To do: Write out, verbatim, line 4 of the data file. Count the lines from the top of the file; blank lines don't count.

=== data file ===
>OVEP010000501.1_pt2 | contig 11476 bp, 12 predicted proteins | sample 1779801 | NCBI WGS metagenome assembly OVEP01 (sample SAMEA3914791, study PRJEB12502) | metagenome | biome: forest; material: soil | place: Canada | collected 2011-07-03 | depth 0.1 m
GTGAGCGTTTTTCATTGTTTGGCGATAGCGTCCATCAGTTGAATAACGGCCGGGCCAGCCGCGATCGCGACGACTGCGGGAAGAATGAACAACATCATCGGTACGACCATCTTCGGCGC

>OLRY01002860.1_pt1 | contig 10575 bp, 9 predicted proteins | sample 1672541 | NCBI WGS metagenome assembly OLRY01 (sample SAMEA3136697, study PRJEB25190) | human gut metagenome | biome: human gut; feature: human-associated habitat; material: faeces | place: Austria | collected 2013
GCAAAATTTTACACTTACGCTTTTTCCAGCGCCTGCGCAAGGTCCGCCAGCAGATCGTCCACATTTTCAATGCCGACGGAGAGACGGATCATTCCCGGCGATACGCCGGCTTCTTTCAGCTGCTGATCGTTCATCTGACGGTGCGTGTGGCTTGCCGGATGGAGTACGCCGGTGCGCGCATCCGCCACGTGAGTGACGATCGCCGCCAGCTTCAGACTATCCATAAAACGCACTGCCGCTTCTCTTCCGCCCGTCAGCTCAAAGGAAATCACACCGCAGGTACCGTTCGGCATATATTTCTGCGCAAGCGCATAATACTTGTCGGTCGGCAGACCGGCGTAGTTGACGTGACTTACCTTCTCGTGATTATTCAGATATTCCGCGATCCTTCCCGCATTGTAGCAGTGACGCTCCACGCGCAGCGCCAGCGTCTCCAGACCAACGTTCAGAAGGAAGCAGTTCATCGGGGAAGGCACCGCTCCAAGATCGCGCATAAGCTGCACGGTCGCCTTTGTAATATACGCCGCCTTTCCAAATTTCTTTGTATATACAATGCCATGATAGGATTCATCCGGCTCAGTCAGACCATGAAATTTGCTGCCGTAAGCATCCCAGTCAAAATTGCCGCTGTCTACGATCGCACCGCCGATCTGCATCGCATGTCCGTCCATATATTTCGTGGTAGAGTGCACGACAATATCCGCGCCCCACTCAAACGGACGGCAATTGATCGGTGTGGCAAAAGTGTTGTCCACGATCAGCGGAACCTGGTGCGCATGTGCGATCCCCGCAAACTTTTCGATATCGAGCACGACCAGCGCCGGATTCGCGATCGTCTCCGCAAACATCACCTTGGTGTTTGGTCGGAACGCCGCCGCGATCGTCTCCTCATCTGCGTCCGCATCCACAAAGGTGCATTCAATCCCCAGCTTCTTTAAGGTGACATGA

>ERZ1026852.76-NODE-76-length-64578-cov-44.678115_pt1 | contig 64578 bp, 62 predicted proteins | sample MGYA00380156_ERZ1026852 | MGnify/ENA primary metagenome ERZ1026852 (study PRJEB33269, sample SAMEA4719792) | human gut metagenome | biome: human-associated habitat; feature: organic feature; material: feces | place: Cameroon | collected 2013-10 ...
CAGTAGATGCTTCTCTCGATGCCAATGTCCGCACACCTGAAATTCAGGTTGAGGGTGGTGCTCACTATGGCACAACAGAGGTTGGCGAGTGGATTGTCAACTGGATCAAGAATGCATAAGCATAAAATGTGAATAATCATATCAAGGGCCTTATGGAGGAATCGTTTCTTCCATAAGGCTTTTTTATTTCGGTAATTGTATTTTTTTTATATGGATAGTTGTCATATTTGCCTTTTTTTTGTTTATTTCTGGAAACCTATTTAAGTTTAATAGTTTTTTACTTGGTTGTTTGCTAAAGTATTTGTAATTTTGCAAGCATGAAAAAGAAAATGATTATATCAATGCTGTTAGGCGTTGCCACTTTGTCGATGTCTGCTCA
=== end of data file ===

GCAAAATTTTACACTTACGCTTTTTCCAGCGCCTGCGCAAGGTCCGCCAGCAGATCGTCCACATTTTCAATGCCGACGGAGAGACGGATCATTCCCGGCGATACGCCGGCTTCTTTCAGCTGCTGATCGTTCATCTGACGGTGCGTGTGGCTTGCCGGATGGAGTACGCCGGTGCGCGCATCCGCCACGTGAGTGACGATCGCCGCCAGCTTCAGACTATCCATAAAACGCACTGCCGCTTCTCTTCCGCCCGTCAGCTCAAAGGAAATCACACCGCAGGTACCGTTCGGCATATATTTCTGCGCAAGCGCATAATACTTGTCGGTCGGCAGACCGGCGTAGTTGACGTGACTTACCTTCTCGTGATTATTCAGATATTCCGCGATCCTTCCCGCATTGTAGCAGTGACGCTCCACGCGCAGCGCCAGCGTCTCCAGACCAACGTTCAGAAGGAAGCAGTTCATCGGGGAAGGCACCGCTCCAAGATCGCGCATAAGCTGCACGGTCGCCTTTGTAATATACGCCGCCTTTCCAAATTTCTTTGTATATACAATGCCATGATAGGATTCATCCGGCTCAGTCAGACCATGAAATTTGCTGCCGTAAGCATCCCAGTCAAAATTGCCGCTGTCTACGATCGCACCGCCGATCTGCATCGCATGTCCGTCCATATATTTCGTGGTAGAGTGCACGACAATATCCGCGCCCCACTCAAACGGACGGCAATTGATCGGTGTGGCAAAAGTGTTGTCCACGATCAGCGGAACCTGGTGCGCATGTGCGATCCCCGCAAACTTTTCGATATCGAGCACGACCAGCGCCGGATTCGCGATCGTCTCCGCAAACATCACCTTGGTGTTTGGTCGGAACGCCGCCGCGATCGTCTCCTCATCTGCGTCCGCATCCACAAAGGTGCATTCAATCCCCAGCTTCTTTAAGGTGACATGA